Hi Nicole and welcome to HJ! We’re so excited to chat with you about your new release, The Thunder Beneath Us!
Hello, hello! Thanks for including me.
Please summarize the book for the readers here:
THE THUNDER BENEATH US is about a young woman living a life that seems equal parts flawless and fabulous. But a long buried secret about a tragic childhood accident is threatening to come back to the surface and pull her under for good.
Please share the opening lines of this book:
I’m still looking up at the constellation when I hear the thunder. Only it’s not clapping through the blue night skies. It’s under our feet.
Bryant goes in first. He was carrying the bag. Swallowed up almost silently, he’s gone before the sounds can sync up with the pictures. It takes another set of seconds for me to recognize that the fingers pinching my body, attempting to pierce me, drag at me from the inside, aren’t fingers at all. It’s the cold in the water, the ice, and it’s trying to steal my breath.
Please share a few Fun facts about this book…
- Many of Best’s favorite things (Golden Girls, ER, tea over coffee) are mine as well. Funny how that happens. Ha!
- Protagonist Best Lightburn and her BFF Kendra mention the “Bulgarian Love Lock” in one of their many phone convos. It’s a sex position, but it’s completely made up. Don’t bother Google-ing it!
- Many of the magazine coverlines that Best quotes were ripped straight from real magazine stories that I’ve either worked on or edited.
Please tell us a little about the characters in your book. As you wrote your protagonist was there anything about them that surprised you?
Best Lightburn is stronger than she thinks, and that’s the case for nearly all of the women in this book. From Best’s mother to her nemesis new boss, these women are not wilting flowers. They are cracked in certain places, yes, and need to work through their individual challenges, but none of them is waiting around for a man to iron things out for them or rescue them from the fires that, oftentimes, they themselves have started.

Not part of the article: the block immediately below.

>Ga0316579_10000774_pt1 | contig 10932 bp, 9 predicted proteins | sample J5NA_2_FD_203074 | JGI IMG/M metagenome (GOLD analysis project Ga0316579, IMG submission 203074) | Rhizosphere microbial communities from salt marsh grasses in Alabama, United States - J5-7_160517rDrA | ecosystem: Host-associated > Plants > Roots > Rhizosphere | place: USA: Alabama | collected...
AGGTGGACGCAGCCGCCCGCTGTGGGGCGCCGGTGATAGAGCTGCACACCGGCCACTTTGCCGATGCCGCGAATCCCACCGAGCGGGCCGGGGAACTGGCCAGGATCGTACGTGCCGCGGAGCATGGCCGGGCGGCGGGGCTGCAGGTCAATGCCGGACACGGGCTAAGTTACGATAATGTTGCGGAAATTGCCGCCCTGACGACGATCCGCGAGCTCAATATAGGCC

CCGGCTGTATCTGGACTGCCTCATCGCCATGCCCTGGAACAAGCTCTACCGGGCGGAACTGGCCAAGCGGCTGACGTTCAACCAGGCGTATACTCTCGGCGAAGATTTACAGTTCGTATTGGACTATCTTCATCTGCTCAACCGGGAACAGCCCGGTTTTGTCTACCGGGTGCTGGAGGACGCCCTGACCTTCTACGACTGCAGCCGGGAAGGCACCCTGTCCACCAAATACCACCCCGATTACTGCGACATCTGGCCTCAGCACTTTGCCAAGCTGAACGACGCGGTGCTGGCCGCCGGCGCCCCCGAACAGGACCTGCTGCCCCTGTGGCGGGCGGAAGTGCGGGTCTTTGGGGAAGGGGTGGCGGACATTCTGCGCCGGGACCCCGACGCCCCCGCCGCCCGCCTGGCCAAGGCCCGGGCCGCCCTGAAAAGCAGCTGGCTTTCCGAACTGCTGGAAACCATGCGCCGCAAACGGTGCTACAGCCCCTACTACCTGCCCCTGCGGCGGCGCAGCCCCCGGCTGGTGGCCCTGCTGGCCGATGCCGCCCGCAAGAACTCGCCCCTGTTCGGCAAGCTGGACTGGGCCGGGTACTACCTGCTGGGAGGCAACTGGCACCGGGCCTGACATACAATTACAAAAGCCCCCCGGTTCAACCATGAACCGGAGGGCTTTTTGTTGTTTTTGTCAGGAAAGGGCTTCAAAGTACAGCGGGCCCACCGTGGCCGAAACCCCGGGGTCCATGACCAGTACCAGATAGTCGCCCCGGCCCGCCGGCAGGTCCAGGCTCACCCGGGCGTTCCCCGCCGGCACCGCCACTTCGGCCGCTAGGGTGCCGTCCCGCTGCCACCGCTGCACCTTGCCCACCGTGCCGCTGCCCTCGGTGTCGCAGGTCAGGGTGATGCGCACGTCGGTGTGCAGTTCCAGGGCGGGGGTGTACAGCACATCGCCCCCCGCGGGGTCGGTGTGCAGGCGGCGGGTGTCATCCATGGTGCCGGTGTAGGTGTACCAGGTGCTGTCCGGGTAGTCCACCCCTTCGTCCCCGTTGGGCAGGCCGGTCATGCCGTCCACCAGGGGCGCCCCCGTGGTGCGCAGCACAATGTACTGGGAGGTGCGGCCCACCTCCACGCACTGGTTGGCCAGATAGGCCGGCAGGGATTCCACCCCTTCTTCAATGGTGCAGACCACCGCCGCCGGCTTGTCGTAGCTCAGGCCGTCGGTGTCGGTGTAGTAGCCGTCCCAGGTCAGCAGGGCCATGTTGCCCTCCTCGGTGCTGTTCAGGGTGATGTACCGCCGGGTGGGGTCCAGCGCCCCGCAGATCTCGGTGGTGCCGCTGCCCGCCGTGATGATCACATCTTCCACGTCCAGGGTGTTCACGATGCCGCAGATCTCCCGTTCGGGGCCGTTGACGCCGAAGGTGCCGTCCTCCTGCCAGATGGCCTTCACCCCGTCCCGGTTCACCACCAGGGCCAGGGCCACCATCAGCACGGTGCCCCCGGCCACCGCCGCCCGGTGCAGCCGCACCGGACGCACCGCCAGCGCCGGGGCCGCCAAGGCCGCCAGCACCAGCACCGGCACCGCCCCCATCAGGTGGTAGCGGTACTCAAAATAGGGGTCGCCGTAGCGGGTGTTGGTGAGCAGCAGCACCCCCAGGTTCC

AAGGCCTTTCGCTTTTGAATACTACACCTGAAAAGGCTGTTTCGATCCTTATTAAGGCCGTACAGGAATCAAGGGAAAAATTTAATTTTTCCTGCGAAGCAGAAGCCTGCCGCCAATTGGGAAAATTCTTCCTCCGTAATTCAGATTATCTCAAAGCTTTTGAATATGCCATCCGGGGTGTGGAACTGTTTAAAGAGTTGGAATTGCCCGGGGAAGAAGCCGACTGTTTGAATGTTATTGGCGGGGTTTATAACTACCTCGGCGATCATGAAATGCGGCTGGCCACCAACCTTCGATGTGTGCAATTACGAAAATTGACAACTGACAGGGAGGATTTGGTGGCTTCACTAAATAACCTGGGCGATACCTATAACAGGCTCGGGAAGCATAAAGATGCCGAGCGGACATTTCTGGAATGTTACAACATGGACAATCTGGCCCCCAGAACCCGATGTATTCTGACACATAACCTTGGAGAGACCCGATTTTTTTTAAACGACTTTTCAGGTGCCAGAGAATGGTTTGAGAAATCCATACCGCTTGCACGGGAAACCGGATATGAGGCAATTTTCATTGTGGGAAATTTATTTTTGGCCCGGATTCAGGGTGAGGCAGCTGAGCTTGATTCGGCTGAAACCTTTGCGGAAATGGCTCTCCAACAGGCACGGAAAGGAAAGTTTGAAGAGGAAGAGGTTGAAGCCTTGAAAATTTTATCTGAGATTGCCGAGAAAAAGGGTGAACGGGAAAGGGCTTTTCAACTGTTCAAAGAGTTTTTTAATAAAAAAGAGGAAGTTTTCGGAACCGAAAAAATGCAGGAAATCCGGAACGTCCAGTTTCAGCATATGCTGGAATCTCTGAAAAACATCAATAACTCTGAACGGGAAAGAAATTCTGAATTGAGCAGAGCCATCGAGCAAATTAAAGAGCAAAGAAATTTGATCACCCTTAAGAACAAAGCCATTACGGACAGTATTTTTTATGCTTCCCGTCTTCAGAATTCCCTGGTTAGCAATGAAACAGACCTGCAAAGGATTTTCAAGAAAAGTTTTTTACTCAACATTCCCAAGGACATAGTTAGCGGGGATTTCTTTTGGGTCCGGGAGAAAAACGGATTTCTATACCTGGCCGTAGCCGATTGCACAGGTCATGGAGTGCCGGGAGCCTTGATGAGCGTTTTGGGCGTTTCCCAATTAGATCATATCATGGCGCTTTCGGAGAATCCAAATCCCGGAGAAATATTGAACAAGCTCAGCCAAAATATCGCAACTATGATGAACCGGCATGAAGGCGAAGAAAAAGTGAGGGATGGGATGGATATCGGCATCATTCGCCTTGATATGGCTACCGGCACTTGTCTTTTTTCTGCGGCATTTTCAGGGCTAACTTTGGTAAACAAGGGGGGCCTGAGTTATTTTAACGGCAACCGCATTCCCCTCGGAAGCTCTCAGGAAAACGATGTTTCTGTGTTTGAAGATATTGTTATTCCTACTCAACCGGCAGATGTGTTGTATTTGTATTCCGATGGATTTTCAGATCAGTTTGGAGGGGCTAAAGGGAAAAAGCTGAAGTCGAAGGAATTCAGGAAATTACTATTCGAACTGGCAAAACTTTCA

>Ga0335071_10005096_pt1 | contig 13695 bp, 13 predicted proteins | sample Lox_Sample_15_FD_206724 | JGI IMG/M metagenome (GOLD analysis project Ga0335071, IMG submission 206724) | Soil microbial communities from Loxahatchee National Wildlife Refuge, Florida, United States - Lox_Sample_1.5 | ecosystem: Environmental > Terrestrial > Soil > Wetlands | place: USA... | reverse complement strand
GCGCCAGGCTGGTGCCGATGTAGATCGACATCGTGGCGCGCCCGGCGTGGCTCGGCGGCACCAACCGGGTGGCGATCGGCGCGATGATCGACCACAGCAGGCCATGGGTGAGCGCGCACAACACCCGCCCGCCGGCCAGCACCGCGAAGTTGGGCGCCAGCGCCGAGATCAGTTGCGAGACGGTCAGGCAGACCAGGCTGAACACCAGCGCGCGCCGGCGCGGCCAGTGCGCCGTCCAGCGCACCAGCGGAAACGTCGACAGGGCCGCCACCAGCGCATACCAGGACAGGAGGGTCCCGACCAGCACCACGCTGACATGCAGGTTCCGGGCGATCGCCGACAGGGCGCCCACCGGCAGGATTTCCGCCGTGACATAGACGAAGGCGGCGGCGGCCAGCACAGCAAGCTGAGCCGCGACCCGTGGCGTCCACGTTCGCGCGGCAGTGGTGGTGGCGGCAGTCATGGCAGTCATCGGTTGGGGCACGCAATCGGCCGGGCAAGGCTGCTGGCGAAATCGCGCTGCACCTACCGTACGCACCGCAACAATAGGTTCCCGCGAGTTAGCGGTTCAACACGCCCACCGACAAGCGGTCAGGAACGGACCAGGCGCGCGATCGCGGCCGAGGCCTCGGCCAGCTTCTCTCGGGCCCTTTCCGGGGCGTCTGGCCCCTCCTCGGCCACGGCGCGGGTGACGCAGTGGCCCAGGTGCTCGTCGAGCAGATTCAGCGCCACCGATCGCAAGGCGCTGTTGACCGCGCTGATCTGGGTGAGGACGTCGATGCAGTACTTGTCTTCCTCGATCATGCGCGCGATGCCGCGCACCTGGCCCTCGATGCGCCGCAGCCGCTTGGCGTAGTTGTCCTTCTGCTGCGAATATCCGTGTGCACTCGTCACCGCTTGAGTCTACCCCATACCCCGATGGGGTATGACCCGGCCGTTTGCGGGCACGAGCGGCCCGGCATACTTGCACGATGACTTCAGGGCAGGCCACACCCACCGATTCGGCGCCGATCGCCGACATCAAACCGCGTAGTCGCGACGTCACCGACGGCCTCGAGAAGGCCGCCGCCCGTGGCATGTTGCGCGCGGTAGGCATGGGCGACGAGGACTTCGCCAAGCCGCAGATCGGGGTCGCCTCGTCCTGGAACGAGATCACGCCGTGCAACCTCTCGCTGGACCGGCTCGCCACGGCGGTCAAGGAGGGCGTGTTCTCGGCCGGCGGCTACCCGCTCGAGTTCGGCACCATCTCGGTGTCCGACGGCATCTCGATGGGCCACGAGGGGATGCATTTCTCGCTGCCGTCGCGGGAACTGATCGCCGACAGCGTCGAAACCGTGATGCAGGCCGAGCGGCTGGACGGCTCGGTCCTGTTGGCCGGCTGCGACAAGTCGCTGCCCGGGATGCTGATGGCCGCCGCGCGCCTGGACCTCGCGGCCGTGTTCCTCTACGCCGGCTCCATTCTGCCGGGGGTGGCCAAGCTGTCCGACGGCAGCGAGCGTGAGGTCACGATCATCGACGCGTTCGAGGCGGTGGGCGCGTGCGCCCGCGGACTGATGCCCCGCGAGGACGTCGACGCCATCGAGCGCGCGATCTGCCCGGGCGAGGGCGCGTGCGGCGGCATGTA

I don’t think anything surprised me about these characters, but I will say that I was somewhat amazed at how real they all felt to me. It truly felt like I knew them as real, breathing beings that I’ve known for years. I definitely miss spending such up-close, devoted time with them.
If your book was optioned for a movie, what scene would you use for the audition of the main characters and why?
Let’s hope it does get optioned! That’s the dream. Knocking on wood.
For the audition, I would use the scene where Best and Grant meet up for an extended second date. He’s being put up at a fancy hotel for work and invites her to his plush room to hang out with him. The scene is important because, more than the chemistry firing off between them, it’s where Best relaxes her stiff-arm stance, settles into her real self a little and starts falling into Grant.
When I got to the hotel, Grant answered the door wearing the classic plush bathrobe along with a pair of thick, black-rimmed glasses.
“Are you seriously answering the hotel room door naked?” I said, stepping into the room despite my clear disapproval. “If there’s a half-drunk bottle of Jack and some small coke mountain piled on a glass-top table in here…then congratulations on being a total cliché, sir.”
Grant smiled, big and crooked. “You don’t mince a word, do you?”
“Well, do you blame me? You invite me to your publicist-arranged, studio contract, carrot-on-a-stick thing and then answer the door nude.”
“Bathrobe,” he said and tightened the sash around his middle like a miffed housewife.
“Fine. Almost nude, in a bathrobe.” I stepped in a little farther and scoped the grand suite. Whatever wasn’t white was chrome, and the windows were as tall as the walls. It was the picture of luxury and excess, and it was inviting.
“I think once you slip this robe over yourself, you’re going to want to be nude—sorry, almost nude too.”